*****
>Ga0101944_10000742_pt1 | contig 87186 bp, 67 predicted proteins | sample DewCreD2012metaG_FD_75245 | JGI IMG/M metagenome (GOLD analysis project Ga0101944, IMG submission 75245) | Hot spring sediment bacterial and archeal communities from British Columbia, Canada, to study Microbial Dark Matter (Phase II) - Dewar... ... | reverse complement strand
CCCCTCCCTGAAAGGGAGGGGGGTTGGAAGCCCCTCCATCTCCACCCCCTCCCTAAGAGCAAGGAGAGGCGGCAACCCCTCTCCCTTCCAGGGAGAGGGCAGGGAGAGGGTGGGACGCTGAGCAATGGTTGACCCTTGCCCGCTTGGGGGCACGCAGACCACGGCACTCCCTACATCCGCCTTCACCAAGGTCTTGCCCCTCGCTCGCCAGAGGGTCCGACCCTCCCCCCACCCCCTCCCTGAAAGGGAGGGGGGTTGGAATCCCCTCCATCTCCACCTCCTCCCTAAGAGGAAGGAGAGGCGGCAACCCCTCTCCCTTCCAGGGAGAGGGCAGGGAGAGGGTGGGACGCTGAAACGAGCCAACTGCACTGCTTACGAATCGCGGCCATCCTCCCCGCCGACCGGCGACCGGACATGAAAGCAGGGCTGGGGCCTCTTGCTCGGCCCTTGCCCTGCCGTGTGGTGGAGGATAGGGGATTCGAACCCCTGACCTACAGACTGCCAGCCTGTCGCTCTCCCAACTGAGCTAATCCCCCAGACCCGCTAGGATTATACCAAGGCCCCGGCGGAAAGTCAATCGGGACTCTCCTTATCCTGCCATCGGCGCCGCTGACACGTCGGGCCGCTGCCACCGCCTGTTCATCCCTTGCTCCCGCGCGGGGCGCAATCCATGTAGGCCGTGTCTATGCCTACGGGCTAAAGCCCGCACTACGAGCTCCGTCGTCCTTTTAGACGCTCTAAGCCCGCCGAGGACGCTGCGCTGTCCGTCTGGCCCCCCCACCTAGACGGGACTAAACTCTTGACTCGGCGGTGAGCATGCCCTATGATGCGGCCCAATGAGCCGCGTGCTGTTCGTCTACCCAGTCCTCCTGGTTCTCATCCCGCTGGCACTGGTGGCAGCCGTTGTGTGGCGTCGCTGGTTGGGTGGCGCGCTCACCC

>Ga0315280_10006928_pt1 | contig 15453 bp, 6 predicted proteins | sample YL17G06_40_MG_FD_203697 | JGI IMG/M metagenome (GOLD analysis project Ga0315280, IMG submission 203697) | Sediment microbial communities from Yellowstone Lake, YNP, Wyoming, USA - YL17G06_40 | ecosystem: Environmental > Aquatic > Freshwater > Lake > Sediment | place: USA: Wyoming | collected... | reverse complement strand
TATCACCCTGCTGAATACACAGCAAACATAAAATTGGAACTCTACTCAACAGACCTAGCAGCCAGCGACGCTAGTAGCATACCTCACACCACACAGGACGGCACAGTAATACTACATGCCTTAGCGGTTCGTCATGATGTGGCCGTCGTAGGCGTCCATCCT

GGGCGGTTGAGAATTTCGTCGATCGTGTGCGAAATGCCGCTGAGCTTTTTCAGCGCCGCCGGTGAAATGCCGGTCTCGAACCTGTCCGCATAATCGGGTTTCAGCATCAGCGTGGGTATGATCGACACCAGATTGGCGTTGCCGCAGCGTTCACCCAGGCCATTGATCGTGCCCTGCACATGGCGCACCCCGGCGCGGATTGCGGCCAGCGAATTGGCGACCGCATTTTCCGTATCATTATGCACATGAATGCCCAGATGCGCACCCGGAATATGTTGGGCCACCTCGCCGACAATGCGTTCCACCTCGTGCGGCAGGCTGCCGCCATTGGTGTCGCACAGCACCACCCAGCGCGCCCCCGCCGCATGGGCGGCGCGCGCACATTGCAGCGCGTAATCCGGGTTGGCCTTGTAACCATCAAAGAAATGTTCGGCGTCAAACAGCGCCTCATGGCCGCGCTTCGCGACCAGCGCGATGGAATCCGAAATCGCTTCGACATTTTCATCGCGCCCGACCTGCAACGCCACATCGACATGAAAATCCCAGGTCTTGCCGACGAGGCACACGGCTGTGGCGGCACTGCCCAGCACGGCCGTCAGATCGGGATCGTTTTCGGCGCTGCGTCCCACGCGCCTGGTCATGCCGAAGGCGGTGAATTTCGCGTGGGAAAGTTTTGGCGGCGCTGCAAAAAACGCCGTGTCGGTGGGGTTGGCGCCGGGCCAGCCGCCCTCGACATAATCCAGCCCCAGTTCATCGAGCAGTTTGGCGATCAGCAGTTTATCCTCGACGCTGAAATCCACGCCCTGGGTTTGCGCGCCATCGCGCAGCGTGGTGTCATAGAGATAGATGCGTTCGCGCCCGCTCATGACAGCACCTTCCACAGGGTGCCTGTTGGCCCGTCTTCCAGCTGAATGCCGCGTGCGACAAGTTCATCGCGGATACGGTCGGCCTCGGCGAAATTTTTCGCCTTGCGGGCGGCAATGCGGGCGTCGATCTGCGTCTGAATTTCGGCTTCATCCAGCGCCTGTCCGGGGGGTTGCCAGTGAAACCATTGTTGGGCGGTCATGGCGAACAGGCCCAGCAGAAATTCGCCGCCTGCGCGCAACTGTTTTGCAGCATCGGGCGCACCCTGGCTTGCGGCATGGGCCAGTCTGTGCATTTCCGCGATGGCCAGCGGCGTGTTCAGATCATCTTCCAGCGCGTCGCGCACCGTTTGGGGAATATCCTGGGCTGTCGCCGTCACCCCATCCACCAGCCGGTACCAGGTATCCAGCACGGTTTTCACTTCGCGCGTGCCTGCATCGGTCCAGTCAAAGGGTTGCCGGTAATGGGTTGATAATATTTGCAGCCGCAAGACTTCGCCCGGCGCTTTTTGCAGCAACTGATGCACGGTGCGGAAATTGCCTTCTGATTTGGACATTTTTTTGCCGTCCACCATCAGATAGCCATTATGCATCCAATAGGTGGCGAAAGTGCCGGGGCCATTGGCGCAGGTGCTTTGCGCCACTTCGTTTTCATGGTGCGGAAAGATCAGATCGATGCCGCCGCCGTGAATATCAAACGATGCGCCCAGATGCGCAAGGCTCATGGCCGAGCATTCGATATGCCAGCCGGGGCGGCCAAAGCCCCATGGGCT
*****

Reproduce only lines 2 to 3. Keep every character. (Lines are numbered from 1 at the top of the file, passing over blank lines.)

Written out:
CCCCTCCCTGAAAGGGAGGGGGGTTGGAAGCCCCTCCATCTCCACCCCCTCCCTAAGAGCAAGGAGAGGCGGCAACCCCTCTCCCTTCCAGGGAGAGGGCAGGGAGAGGGTGGGACGCTGAGCAATGGTTGACCCTTGCCCGCTTGGGGGCACGCAGACCACGGCACTCCCTACATCCGCCTTCACCAAGGTCTTGCCCCTCGCTCGCCAGAGGGTCCGACCCTCCCCCCACCCCCTCCCTGAAAGGGAGGGGGGTTGGAATCCCCTCCATCTCCACCTCCTCCCTAAGAGGAAGGAGAGGCGGCAACCCCTCTCCCTTCCAGGGAGAGGGCAGGGAGAGGGTGGGACGCTGAAACGAGCCAACTGCACTGCTTACGAATCGCGGCCATCCTCCCCGCCGACCGGCGACCGGACATGAAAGCAGGGCTGGGGCCTCTTGCTCGGCCCTTGCCCTGCCGTGTGGTGGAGGATAGGGGATTCGAACCCCTGACCTACAGACTGCCAGCCTGTCGCTCTCCCAACTGAGCTAATCCCCCAGACCCGCTAGGATTATACCAAGGCCCCGGCGGAAAGTCAATCGGGACTCTCCTTATCCTGCCATCGGCGCCGCTGACACGTCGGGCCGCTGCCACCGCCTGTTCATCCCTTGCTCCCGCGCGGGGCGCAATCCATGTAGGCCGTGTCTATGCCTACGGGCTAAAGCCCGCACTACGAGCTCCGTCGTCCTTTTAGACGCTCTAAGCCCGCCGAGGACGCTGCGCTGTCCGTCTGGCCCCCCCACCTAGACGGGACTAAACTCTTGACTCGGCGGTGAGCATGCCCTATGATGCGGCCCAATGAGCCGCGTGCTGTTCGTCTACCCAGTCCTCCTGGTTCTCATCCCGCTGGCACTGGTGGCAGCCGTTGTGTGGCGTCGCTGGTTGGGTGGCGCGCTCACCC

>Ga0315280_10006928_pt1 | contig 15453 bp, 6 predicted proteins | sample YL17G06_40_MG_FD_203697 | JGI IMG/M metagenome (GOLD analysis project Ga0315280, IMG submission 203697) | Sediment microbial communities from Yellowstone Lake, YNP, Wyoming, USA - YL17G06_40 | ecosystem: Environmental > Aquatic > Freshwater > Lake > Sediment | place: USA: Wyoming | collected... | reverse complement strand